Studies screening the genome of hundreds of thousands of individuals (known as Genome-wide association studies or GWAS) have linked more than 100 regions in the genome to the risk of developing cardiovascular disease.
Researchers from the European Molecular Biology Laboratory (EMBL) and the University of Heidelberg, through the joint Molecular Medicine Partnership Unit (MMPU), are taking these results one step further by pinpointing the exact genes that could have a role in the onset of the disease. Their findings are published today in the Public Library of Science (PLoS) Genetics.
The scientists used a technology called "RNA interference" that can selectively decrease the level of expression of targeted genes. By observing what changes, if any, this decrease causes in cells, researchers can identify the function of the genes and, on a larger scale, objectively test the function of many genes in parallel.
Cholesterol levels in the blood are one of the main risk factors for cardiovascular disease. They are controlled by the amount of cholesterol that cells can take in - thus removing it from the blood - and metabolise. The researchers used RNA interference to test the function of each of the genes within 56 regions previously identified by GWAS as being linked with cardiovascular disease. They selectively decreased their action and measured what, if any, changes this induced in cholesterol metabolism. From this they could deduce which of the genes are most likely to be involved in the onset of the disease.
"This is the first wide–scale RNA interference study that follows up on GWAS. It has proven its potential by narrowing down a large list of candidate genes to the few with an important function that we can now focus on in future in-depth studies," explains Rainer Pepperkok at EMBL, who co-led the study with Heiko Runz at the University of Heidelberg.
"In principle, our approach can be applied to any disease that has an observable effect on cells", adds Heiko Runz. "The genes identified here may further our understanding of the mechanisms leading to cardiovascular disease and allow us to improve its prediction and diagnosis".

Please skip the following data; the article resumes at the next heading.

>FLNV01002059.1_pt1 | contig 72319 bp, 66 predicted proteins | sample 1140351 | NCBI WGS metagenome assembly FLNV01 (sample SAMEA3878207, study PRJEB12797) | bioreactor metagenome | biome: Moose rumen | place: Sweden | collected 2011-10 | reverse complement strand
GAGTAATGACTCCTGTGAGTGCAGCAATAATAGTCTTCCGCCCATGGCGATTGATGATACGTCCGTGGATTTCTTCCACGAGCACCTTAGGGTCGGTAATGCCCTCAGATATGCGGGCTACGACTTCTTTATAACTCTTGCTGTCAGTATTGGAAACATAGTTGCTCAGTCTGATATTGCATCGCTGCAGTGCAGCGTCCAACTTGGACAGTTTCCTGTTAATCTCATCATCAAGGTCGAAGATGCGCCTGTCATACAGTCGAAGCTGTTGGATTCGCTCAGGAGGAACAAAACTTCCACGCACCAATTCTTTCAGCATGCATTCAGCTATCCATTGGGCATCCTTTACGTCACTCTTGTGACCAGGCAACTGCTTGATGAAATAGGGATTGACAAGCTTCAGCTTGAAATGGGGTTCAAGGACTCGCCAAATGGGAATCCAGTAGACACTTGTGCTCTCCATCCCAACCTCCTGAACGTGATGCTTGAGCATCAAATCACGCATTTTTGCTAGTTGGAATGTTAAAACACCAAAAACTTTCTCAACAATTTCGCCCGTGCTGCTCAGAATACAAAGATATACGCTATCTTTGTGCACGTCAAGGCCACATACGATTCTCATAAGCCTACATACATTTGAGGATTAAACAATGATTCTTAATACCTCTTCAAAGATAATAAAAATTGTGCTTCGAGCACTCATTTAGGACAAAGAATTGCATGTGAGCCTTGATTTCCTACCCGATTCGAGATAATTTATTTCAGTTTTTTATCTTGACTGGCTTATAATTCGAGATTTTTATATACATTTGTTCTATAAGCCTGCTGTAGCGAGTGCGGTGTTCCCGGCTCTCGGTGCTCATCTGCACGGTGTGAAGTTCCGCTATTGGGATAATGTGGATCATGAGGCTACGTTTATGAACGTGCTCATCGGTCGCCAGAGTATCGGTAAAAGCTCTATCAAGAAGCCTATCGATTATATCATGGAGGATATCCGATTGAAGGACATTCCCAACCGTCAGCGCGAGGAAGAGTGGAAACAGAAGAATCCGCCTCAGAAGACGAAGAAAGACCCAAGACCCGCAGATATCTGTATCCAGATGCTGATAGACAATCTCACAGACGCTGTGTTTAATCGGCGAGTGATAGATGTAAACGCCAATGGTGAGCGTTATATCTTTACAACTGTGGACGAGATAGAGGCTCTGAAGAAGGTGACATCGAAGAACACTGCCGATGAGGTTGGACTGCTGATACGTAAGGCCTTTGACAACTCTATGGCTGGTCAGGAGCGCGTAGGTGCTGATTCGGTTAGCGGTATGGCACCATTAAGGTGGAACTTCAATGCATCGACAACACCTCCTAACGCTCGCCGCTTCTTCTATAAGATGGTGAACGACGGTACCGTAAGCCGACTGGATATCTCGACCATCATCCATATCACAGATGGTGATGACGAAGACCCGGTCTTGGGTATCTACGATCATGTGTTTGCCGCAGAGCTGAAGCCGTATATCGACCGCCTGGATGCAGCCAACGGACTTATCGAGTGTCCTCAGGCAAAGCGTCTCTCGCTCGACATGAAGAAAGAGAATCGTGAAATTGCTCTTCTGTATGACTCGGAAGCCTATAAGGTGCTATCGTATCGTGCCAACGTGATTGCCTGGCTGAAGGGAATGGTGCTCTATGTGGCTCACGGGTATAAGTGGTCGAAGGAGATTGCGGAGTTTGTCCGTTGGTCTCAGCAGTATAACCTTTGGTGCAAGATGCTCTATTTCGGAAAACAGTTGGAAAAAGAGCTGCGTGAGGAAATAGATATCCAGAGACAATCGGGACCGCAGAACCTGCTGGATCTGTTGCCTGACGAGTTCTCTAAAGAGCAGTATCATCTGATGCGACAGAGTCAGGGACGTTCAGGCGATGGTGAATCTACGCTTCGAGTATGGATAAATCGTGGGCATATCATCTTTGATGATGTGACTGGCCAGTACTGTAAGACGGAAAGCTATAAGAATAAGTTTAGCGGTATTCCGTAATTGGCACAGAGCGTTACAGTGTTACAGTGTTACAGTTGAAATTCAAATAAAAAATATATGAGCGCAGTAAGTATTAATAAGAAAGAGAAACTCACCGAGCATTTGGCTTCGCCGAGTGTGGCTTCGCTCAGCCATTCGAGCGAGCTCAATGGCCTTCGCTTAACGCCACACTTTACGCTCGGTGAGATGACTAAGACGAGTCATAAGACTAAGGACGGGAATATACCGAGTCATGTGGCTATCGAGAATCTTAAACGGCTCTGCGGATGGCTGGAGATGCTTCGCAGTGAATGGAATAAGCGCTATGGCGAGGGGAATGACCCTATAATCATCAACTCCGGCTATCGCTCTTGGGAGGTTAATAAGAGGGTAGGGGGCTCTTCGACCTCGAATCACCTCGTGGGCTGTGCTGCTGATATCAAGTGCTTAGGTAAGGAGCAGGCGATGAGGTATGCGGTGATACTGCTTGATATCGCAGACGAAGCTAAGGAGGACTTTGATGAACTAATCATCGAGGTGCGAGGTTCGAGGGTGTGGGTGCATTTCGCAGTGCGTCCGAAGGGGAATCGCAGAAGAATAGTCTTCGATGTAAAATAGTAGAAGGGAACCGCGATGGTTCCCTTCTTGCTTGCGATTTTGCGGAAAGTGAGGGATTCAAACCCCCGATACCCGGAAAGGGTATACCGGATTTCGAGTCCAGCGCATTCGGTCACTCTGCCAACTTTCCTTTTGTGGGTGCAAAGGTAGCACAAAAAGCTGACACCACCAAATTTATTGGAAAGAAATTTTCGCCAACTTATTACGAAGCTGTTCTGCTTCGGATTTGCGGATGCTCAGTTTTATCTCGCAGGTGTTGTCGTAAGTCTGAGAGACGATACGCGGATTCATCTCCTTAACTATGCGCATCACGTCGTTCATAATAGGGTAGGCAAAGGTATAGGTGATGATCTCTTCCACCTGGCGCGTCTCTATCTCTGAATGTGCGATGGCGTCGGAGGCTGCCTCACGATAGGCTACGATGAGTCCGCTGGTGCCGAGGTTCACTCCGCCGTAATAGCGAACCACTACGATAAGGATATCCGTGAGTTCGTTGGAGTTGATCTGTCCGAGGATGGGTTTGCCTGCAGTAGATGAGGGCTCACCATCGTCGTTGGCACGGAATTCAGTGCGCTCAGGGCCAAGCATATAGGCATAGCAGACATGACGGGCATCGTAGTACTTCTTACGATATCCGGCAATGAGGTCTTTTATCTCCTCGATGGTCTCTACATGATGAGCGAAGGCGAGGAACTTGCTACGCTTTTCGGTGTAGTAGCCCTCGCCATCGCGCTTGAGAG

Isabelle Kling | EMBL Research News
Bare bones: Making bones transparent
27.04.2017 | California Institute of Technology
Link Discovered between Immune System, Brain Structure and Memory
26.04.2017 | Universität Basel
More and more automobile companies are focusing on body parts made of carbon fiber reinforced plastics (CFRP). However, manufacturing and repair costs must be further reduced in order to make CFRP more economical in use. Together with the Volkswagen AG and five other partners in the project HolQueSt 3D, the Laser Zentrum Hannover e.V. (LZH) has developed laser processes for the automatic trimming, drilling and repair of three-dimensional components.
Automated manufacturing processes are the basis for ultimately establishing the series production of CFRP components. In the project HolQueSt 3D, the LZH has...
Reflecting the structure of composites found in nature and the ancient world, researchers at the University of Illinois at Urbana-Champaign have synthesized thin carbon nanotube (CNT) textiles that exhibit both high electrical conductivity and a level of toughness that is about fifty times higher than copper films, currently used in electronics.
"The structural robustness of thin metal films has significant importance for the reliable operation of smart skin and flexible electronics including...
The nearby, giant radio galaxy M87 hosts a supermassive black hole (BH) and is well-known for its bright jet dominating the spectrum over ten orders of magnitude in frequency. Due to its proximity, jet prominence, and the large black hole mass, M87 is the best laboratory for investigating the formation, acceleration, and collimation of relativistic jets. A research team led by Silke Britzen from the Max Planck Institute for Radio Astronomy in Bonn, Germany, has found strong indication for turbulent processes connecting the accretion disk and the jet of that galaxy providing insights into the longstanding problem of the origin of astrophysical jets.
Supermassive black holes form some of the most enigmatic phenomena in astrophysics. Their enormous energy output is supposed to be generated by the...
The probability to find a certain number of photons inside a laser pulse usually corresponds to a classical distribution of independent events, the so-called...
Microprocessors based on atomically thin materials hold the promise of the evolution of traditional processors as well as new applications in the field of flexible electronics. Now, a TU Wien research team led by Thomas Müller has made a breakthrough in this field as part of an ongoing research project.
Two-dimensional materials, or 2D materials for short, are extremely versatile, although – or often more precisely because – they are made up of just one or a...
20.04.2017 | Event News
18.04.2017 | Event News
03.04.2017 | Event News
27.04.2017 | Life Sciences
27.04.2017 | Physics and Astronomy
27.04.2017 | Earth Sciences